UV protector

Discussion in 'Photography Beginners' Forum' started by flyin-lowe, May 27, 2009.

  1. flyin-lowe

    flyin-lowe TPF Noob!

    Joined:
    Jan 5, 2009
    Messages:
    280
    Likes Received:
    6
    Can others edit my Photos:
    Photos OK to edit
    My camera kit came with 2 Tiffen brand UV protector/filters. I am sure they are the cheapies coming with the kit. Should I use these or not. I am sure it would be more for protection then anything. I am planning on getting lens hoods for my two lenses and figure they will do me more good then these. What do you think?
     
  2. KmH

    KmH Helping photographers learn to fish Supporting Member

    Joined:
    Apr 9, 2009
    Messages:
    38,225
    Likes Received:
    5,003
    Location:
    Iowa
    Can others edit my Photos:
    Photos OK to edit
    Lens hoods are good. They provide lens protection, improve the contrast of your images, and reduce problems with lens flare.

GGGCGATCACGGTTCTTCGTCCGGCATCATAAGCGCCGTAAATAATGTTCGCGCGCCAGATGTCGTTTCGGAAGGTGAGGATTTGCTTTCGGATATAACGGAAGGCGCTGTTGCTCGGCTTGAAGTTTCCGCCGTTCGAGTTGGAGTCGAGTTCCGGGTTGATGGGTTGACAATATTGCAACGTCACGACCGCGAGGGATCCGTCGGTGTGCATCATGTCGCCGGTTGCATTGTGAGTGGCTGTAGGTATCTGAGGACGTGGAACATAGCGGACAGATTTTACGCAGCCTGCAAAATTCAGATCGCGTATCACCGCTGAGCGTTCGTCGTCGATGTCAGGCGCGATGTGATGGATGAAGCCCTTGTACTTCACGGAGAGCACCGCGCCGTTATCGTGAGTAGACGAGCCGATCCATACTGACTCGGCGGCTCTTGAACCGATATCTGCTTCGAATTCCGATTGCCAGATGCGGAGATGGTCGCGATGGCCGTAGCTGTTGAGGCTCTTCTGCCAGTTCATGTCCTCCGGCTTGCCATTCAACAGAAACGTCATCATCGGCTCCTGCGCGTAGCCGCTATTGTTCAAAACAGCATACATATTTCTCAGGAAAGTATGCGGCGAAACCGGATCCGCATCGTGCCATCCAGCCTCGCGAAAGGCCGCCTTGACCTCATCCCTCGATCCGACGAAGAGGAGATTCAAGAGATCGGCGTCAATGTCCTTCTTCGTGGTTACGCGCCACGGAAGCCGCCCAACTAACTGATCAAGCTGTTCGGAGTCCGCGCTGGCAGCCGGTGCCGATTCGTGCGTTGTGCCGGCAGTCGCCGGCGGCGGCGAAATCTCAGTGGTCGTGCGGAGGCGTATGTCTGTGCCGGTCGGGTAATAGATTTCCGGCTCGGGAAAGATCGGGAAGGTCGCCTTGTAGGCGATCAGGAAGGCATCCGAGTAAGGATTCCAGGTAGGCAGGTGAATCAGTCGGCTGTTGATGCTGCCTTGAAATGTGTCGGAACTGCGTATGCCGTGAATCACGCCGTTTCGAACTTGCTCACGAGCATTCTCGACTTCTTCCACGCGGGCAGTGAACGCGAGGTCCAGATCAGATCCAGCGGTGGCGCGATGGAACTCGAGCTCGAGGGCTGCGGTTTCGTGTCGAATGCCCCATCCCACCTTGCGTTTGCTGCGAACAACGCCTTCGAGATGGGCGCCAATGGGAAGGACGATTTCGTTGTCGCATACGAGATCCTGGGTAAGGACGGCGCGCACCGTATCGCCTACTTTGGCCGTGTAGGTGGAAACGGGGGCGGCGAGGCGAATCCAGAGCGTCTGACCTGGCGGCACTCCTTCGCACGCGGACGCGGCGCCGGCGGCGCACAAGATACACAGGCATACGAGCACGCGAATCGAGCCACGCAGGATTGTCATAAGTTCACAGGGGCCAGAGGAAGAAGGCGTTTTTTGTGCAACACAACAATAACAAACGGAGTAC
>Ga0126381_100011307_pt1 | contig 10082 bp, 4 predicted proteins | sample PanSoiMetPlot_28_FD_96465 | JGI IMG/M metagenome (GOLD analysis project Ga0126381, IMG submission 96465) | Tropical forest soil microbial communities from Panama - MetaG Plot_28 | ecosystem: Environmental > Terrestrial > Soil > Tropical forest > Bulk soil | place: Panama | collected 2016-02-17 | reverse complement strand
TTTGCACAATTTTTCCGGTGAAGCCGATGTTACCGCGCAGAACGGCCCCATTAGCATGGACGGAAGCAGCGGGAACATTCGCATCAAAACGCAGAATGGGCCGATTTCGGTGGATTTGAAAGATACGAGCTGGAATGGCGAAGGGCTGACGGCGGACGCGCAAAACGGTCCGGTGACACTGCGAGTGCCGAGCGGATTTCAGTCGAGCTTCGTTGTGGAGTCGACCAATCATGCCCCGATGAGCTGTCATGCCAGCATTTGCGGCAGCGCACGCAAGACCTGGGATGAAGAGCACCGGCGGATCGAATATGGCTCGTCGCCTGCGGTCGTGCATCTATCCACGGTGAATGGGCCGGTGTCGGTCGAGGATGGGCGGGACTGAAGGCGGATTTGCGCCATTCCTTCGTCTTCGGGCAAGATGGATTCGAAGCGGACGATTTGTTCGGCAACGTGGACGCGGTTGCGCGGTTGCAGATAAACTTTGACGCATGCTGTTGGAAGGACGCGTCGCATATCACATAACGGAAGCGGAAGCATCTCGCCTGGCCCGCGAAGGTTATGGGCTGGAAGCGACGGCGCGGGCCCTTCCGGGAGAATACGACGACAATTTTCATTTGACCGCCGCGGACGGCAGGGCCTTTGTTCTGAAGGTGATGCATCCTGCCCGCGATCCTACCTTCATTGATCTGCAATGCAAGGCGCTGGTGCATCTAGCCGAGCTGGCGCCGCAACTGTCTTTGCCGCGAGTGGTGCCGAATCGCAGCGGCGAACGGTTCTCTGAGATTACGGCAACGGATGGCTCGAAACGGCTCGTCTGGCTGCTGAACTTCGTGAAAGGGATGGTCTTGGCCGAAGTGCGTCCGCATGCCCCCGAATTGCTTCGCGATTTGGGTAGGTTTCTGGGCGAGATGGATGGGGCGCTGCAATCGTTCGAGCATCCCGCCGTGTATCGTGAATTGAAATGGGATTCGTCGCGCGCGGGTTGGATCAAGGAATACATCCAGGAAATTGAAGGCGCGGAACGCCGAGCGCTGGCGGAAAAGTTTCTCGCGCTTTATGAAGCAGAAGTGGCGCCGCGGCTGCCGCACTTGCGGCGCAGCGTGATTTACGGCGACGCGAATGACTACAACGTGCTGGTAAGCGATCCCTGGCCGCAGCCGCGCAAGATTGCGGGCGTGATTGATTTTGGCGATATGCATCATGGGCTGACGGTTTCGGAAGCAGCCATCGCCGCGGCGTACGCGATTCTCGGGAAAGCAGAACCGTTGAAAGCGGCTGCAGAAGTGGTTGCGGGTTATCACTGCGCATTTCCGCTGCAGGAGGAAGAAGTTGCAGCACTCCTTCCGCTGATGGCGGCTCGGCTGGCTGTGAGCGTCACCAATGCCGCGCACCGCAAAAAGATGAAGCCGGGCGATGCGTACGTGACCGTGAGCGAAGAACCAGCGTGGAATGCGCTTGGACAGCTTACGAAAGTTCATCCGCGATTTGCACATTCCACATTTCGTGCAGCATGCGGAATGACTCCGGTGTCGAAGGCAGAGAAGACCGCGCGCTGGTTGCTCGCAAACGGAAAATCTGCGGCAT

UV filters when they shatter become shards that can gouge your lens objective. The extra air gap promotes lens flare, they don't add to image contrast and if you prang the filter threading ring with a UV attached it can make removing the UV filter from your lens very difficult.

    UV filters are promoted by camera sellers because they are a high profit item, just like fast food places push their french fires and soda pop because they are high profit items.

    UV filters don't protect all that much and fries and soda pop aren't good for your health.
     
  3. kundalini

    kundalini Been spending a lot of time on here!

    Joined:
    Jul 18, 2007
    Messages:
    13,601
    Likes Received:
    1,929
    Location:
    State of Confusion
    Can others edit my Photos:
    Photos NOT OK to edit
    Your best bet is to try them out in different lighting conditions. Harsh sunlight is probably the best test for loosing image quality, introducing flare, ghosting, etc.